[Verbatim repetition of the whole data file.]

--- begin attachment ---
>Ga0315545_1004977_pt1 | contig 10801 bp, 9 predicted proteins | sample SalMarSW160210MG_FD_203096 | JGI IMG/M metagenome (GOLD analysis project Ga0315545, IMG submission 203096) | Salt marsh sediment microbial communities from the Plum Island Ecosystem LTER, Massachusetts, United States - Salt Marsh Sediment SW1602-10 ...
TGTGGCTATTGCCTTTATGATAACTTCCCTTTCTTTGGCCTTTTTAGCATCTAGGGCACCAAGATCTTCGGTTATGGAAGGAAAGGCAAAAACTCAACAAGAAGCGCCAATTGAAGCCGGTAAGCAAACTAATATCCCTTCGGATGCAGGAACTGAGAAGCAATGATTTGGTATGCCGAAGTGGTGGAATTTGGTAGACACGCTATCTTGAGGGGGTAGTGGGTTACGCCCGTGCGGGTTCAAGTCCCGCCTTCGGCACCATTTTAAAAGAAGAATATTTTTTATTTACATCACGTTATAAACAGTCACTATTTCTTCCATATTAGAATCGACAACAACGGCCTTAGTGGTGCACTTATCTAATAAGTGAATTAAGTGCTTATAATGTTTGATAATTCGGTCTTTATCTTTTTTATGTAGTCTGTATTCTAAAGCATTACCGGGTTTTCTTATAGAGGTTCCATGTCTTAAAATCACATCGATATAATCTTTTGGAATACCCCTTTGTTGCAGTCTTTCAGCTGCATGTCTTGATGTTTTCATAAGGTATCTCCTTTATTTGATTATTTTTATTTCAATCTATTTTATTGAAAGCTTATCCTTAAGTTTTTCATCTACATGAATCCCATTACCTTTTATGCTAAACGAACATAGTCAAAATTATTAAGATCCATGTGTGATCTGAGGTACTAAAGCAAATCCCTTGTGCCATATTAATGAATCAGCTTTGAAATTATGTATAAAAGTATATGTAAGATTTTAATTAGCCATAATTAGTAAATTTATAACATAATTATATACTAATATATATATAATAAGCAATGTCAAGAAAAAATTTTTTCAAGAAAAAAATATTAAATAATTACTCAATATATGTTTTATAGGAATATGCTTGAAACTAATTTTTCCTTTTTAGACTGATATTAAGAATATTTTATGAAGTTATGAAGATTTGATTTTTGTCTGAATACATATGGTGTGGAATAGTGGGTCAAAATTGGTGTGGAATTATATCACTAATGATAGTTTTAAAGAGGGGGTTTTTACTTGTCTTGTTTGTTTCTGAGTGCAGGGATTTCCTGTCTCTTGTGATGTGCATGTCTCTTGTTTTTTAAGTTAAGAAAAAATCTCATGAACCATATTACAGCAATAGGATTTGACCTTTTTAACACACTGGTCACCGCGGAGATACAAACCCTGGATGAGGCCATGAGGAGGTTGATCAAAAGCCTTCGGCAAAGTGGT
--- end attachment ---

>Ga0315545_1004977_pt1 | contig 10801 bp, 9 predicted proteins | sample SalMarSW160210MG_FD_203096 | JGI IMG/M metagenome (GOLD analysis project Ga0315545, IMG submission 203096) | Salt marsh sediment microbial communities from the Plum Island Ecosystem LTER, Massachusetts, United States - Salt Marsh Sediment SW1602-10 ...
TGTGGCTATTGCCTTTATGATAACTTCCCTTTCTTTGGCCTTTTTAGCATCTAGGGCACCAAGATCTTCGGTTATGGAAGGAAAGGCAAAAACTCAACAAGAAGCGCCAATTGAAGCCGGTAAGCAAACTAATATCCCTTCGGATGCAGGAACTGAGAAGCAATGATTTGGTATGCCGAAGTGGTGGAATTTGGTAGACACGCTATCTTGAGGGGGTAGTGGGTTACGCCCGTGCGGGTTCAAGTCCCGCCTTCGGCACCATTTTAAAAGAAGAATATTTTTTATTTACATCACGTTATAAACAGTCACTATTTCTTCCATATTAGAATCGACAACAACGGCCTTAGTGGTGCACTTATCTAATAAGTGAATTAAGTGCTTATAATGTTTGATAATTCGGTCTTTATCTTTTTTATGTAGTCTGTATTCTAAAGCATTACCGGGTTTTCTTATAGAGGTTCCATGTCTTAAAATCACATCGATATAATCTTTTGGAATACCCCTTTGTTGCAGTCTTTCAGCTGCATGTCTTGATGTTTTCATAAGGTATCTCCTTTATTTGATTATTTTTATTTCAATCTATTTTATTGAAAGCTTATCCTTAAGTTTTTCATCTACATGAATCCCATTACCTTTTATGCTAAACGAACATAGTCAAAATTATTAAGATCCATGTGTGATCTGAGGTACTAAAGCAAATCCCTTGTGCCATATTAATGAATCAGCTTTGAAATTATGTATAAAAGTATATGTAAGATTTTAATTAGCCATAATTAGTAAATTTATAACATAATTATATACTAATATATATATAATAAGCAATGTCAAGAAAAAATTTTTTCAAGAAAAAAATATTAAATAATTACTCAATATATGTTTTATAGGAATATGCTTGAAACTAATTTTTCCTTTTTAGACTGATATTAAGAATATTTTATGAAGTTATGAAGATTTGATTTTTGTCTGAATACATATGGTGTGGAATAGTGGGTCAAAATTGGTGTGGAATTATATCACTAATGATAGTTTTAAAGAGGGGGTTTTTACTTGTCTTGTTTGTTTCTGAGTGCAGGGATTTCCTGTCTCTTGTGATGTGCATGTCTCTTGTTTTTTAAGTTAAGAAAAAATCTCATGAACCATATTACAGCAATAGGATTTGACCTTTTTAACACACTGGTCACCGCGGAGATACAAACCCTGGATGAGGCCATGAGGAGGTTGATCAAAAGCCTTCGGCAAAGTGGT